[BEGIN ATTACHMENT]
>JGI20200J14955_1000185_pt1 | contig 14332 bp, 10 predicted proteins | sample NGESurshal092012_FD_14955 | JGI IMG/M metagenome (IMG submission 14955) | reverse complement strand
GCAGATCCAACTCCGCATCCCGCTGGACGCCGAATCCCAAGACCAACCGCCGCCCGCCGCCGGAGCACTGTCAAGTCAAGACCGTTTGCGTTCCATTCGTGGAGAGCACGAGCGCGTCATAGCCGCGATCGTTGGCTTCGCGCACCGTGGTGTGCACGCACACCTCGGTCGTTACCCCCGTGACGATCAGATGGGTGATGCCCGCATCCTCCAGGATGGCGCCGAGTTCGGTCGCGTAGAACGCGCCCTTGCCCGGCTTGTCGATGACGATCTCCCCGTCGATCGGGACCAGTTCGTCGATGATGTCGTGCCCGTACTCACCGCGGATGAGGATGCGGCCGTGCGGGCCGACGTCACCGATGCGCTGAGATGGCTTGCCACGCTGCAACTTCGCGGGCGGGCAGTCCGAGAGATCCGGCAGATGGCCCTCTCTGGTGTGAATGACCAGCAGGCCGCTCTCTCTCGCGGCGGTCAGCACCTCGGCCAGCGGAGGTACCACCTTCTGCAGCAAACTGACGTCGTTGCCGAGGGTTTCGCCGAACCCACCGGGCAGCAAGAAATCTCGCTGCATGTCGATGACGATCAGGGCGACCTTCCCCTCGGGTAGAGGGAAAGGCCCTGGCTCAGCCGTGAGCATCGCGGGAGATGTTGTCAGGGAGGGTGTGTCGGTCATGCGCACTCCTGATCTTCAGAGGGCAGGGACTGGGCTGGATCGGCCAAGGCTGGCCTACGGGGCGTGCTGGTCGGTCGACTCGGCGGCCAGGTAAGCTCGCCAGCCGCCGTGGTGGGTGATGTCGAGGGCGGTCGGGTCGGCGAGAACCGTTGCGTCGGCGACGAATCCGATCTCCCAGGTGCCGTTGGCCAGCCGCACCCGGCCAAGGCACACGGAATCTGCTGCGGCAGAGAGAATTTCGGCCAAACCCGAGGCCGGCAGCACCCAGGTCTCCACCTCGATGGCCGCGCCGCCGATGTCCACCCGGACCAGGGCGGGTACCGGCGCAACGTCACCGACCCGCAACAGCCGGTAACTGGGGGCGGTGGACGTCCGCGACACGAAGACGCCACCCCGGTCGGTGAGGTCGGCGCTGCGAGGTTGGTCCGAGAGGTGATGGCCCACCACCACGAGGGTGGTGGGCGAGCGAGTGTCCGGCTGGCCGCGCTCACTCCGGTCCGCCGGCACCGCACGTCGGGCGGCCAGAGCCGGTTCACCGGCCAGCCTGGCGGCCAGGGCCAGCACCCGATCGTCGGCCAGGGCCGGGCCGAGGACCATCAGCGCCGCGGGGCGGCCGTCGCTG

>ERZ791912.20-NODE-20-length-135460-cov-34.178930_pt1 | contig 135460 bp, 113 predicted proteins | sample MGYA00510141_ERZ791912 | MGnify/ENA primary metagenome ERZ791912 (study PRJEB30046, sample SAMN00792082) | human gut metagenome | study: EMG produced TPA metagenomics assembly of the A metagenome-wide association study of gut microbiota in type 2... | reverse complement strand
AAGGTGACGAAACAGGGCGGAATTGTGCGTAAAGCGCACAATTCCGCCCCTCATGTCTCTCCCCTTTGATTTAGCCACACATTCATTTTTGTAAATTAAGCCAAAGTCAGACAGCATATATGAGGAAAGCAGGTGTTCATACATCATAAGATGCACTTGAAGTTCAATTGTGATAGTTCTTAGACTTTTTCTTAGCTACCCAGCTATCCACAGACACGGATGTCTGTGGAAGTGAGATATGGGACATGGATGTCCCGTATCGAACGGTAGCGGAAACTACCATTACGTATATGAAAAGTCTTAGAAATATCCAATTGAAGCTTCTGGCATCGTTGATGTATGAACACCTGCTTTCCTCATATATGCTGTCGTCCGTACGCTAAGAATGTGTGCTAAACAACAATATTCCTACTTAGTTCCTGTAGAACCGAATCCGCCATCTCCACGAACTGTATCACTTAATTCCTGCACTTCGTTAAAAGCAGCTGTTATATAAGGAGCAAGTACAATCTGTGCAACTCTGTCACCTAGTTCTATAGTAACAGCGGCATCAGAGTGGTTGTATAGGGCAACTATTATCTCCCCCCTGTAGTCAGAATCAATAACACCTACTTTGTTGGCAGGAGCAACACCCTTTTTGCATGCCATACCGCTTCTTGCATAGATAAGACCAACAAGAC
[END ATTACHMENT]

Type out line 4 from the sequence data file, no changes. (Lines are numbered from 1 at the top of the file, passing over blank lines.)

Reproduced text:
AAGGTGACGAAACAGGGCGGAATTGTGCGTAAAGCGCACAATTCCGCCCCTCATGTCTCTCCCCTTTGATTTAGCCACACATTCATTTTTGTAAATTAAGCCAAAGTCAGACAGCATATATGAGGAAAGCAGGTGTTCATACATCATAAGATGCACTTGAAGTTCAATTGTGATAGTTCTTAGACTTTTTCTTAGCTACCCAGCTATCCACAGACACGGATGTCTGTGGAAGTGAGATATGGGACATGGATGTCCCGTATCGAACGGTAGCGGAAACTACCATTACGTATATGAAAAGTCTTAGAAATATCCAATTGAAGCTTCTGGCATCGTTGATGTATGAACACCTGCTTTCCTCATATATGCTGTCGTCCGTACGCTAAGAATGTGTGCTAAACAACAATATTCCTACTTAGTTCCTGTAGAACCGAATCCGCCATCTCCACGAACTGTATCACTTAATTCCTGCACTTCGTTAAAAGCAGCTGTTATATAAGGAGCAAGTACAATCTGTGCAACTCTGTCACCTAGTTCTATAGTAACAGCGGCATCAGAGTGGTTGTATAGGGCAACTATTATCTCCCCCCTGTAGTCAGAATCAATAACACCTACTTTGTTGGCAGGAGCAACACCCTTTTTGCATGCCATACCGCTTCTTGCATAGATAAGACCAACAAGAC